Modern Econometric Methods for the Analysis of Housing Markets
The increasing availability of richer, high-dimensional, home sales data-sets, as well as spatially geocoded data, allows for the use of new econometric and computational methods to explore novel research questions. This dissertation consists of three separate research papers which aim to leverage this trend to answer empirical inferential questions, propose new computational approaches in environmental valuation, and address future challenges.
The first research chapter estimates the effect on home values of 10 large-scale urban stream restoration projects situated near the project sites. The study area is the Johnson Creek Watershed in Portland, Oregon. The research design incorporates four matching model approaches that vary based on the temporal bands' width, a narrow and a wider band, and two spatial zoning buffers, a smaller and larger that account for the affected homes' distances. Estimated effects tend to be positive for six projects when the restoration projects' distance is smaller, and the temporal bands are narrow, while two restoration projects have positive effects on home values across all four modeling approaches.
The second research chapter focuses on the underlying statistical and computational properties of matching methods for causal treatment effects. The prevailing notion in the literature is that there is a tradeoff between bias and variance linked to the number of matched control observations for each treatment unit. In addition, in the era of Big Data, there is a paucity of research addressing the tradeoffs between inferential accuracy and computational time across different matching methods. Is it worth employing computationally costly matching methods if the gains in bias reduction and efficiency are negligible? We revisit the notion of bias-variance tradeoff and address the subject of computational time considerations. We conduct a simulation study and evaluate 160 models and 320 estimands. The results suggest that the conventional notion of a bias-variance tradeoff, with bias increasing and variance decreasing with the number of matched controls, does not hold under the bias-corrected matching estimator (BCME), developed by Abadie and Imbens (2011). Specifically, for the BCME, the trend of bias decreases as the number of matches per treated unit increases. Moreover, when the pre-matching balance's quality is already good, choosing only one match results in a significantly larger bias under all methods and estimators. In addition, the genetic search matching algorithm, GenMatch, is superior compared to the baseline Greedy Method by achieving a better balance between the observed covariate distributions of the treated and matched control groups. On the down side, GenMatch is 408 times slower compared to a greedy matching method. However, when we employ the BCME on matched data, there is a negligible difference in bias reduction between the two matching methods.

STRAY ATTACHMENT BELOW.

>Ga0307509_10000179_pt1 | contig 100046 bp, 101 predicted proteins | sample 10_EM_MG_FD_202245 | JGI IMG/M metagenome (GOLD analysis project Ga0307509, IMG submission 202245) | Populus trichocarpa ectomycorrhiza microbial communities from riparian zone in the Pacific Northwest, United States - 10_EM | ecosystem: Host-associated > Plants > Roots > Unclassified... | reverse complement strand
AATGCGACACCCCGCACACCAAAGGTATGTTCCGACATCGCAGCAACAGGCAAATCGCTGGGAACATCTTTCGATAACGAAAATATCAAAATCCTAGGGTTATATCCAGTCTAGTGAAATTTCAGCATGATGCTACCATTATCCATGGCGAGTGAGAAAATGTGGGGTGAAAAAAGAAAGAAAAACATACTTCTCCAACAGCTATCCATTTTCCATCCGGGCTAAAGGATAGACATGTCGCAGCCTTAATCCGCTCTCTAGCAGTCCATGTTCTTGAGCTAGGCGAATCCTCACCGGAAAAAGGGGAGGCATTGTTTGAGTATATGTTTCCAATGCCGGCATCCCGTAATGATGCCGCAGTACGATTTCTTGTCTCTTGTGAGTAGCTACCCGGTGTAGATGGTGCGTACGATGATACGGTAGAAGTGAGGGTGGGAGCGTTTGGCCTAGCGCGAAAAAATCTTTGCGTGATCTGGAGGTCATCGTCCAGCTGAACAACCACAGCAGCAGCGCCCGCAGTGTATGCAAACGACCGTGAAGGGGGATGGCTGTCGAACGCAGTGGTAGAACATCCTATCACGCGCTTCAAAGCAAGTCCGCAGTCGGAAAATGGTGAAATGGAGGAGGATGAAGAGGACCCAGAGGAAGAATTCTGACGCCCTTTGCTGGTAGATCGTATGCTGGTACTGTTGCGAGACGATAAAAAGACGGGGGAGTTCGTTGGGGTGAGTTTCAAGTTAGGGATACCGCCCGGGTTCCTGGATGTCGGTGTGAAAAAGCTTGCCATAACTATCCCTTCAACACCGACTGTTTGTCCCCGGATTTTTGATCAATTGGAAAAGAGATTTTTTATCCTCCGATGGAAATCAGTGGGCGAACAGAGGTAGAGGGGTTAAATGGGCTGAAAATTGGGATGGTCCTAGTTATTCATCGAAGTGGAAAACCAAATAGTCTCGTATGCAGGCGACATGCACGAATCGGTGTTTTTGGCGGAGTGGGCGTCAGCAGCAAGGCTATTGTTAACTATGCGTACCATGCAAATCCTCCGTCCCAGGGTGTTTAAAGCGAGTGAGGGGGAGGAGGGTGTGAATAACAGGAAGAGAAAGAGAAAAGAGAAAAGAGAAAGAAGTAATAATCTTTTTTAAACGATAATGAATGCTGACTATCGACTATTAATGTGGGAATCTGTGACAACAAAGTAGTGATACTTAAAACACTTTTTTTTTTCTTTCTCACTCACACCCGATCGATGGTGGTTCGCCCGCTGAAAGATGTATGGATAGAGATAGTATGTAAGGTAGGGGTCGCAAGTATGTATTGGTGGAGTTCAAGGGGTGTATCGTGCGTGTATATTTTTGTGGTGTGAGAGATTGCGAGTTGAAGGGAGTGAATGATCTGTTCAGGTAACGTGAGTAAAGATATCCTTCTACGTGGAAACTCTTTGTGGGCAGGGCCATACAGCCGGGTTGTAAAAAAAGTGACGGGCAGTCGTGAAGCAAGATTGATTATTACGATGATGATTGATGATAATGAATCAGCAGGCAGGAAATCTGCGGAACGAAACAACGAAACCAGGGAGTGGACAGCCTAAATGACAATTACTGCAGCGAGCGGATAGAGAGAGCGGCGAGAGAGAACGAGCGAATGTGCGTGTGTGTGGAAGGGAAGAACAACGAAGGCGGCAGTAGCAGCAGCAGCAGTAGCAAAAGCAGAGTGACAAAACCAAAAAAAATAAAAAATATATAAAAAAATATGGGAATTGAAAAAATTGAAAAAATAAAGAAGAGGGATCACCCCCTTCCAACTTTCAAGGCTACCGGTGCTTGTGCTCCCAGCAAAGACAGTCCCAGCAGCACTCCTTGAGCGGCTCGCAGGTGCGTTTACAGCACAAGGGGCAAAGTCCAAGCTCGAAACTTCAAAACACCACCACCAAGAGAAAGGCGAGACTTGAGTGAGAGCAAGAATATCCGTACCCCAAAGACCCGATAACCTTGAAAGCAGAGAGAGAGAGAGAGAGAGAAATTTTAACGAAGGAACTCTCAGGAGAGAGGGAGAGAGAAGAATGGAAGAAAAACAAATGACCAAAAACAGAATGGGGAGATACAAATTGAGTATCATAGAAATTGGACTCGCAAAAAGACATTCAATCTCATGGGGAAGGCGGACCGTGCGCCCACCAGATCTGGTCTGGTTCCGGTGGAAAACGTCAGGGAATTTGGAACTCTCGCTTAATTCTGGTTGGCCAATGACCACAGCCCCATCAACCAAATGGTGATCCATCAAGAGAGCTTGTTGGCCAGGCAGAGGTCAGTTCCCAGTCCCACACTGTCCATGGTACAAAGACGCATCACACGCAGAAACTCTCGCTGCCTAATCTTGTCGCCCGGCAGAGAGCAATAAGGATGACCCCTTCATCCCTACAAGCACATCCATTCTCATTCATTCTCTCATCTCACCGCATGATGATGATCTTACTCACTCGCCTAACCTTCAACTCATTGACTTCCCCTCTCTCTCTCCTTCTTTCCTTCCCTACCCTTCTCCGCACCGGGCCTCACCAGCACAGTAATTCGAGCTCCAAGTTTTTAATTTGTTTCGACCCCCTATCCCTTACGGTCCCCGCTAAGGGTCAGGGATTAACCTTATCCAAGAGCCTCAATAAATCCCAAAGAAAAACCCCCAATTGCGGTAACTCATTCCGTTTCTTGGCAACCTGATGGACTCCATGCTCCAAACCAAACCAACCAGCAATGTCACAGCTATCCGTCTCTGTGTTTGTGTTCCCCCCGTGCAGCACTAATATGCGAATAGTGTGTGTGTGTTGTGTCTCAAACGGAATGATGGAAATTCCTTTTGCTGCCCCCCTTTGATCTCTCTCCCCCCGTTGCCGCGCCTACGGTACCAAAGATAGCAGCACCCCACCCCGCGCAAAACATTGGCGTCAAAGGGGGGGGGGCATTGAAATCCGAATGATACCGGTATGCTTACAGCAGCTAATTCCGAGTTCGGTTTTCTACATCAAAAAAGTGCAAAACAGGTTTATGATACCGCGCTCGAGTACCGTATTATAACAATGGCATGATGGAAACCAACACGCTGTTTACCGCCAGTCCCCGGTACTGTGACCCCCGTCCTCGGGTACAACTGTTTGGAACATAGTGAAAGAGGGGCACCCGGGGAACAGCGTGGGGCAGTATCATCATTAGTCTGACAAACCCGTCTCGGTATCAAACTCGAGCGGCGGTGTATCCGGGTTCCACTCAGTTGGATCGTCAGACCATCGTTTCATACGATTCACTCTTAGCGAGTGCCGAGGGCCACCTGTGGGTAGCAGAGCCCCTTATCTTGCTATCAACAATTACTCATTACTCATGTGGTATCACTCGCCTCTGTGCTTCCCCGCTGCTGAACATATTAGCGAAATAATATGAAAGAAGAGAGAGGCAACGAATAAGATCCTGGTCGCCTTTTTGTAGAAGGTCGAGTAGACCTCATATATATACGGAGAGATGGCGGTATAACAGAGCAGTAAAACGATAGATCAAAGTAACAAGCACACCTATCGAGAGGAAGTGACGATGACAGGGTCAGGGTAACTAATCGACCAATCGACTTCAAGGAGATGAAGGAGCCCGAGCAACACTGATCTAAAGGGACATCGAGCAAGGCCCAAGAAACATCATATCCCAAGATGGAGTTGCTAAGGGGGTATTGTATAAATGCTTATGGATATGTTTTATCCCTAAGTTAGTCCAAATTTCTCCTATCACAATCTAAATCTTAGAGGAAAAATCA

Traditionally, environmental valuation methods using residential property transactions follow two approaches, hedonic price functions and Random Utility sorting models. An alternative approach is the Iterated Bidding Algorithm (IBA), introduced by Kuminoff and Jarrah (2010). This third chapter aims to improve the IBA approach to property and environmental valuation compared to its early applications. We implement this approach in an artificially simulated residential housing market, maintaining full control over the data generating mechanism. We implement the Mesh Adaptive Direct Search Algorithm (MADS) and introduce a convergence criterion that leverages the knowledge of individuals' actual pairing to homes. We proceed to estimate the preference parameters of the distribution of an underlying artificially simulated housing market. We estimate with significantly higher precision than the original baseline Nelder-Mead optimization that relied only on a price discrepancy convergence criterion, as implemented during the IBAs earlier applications.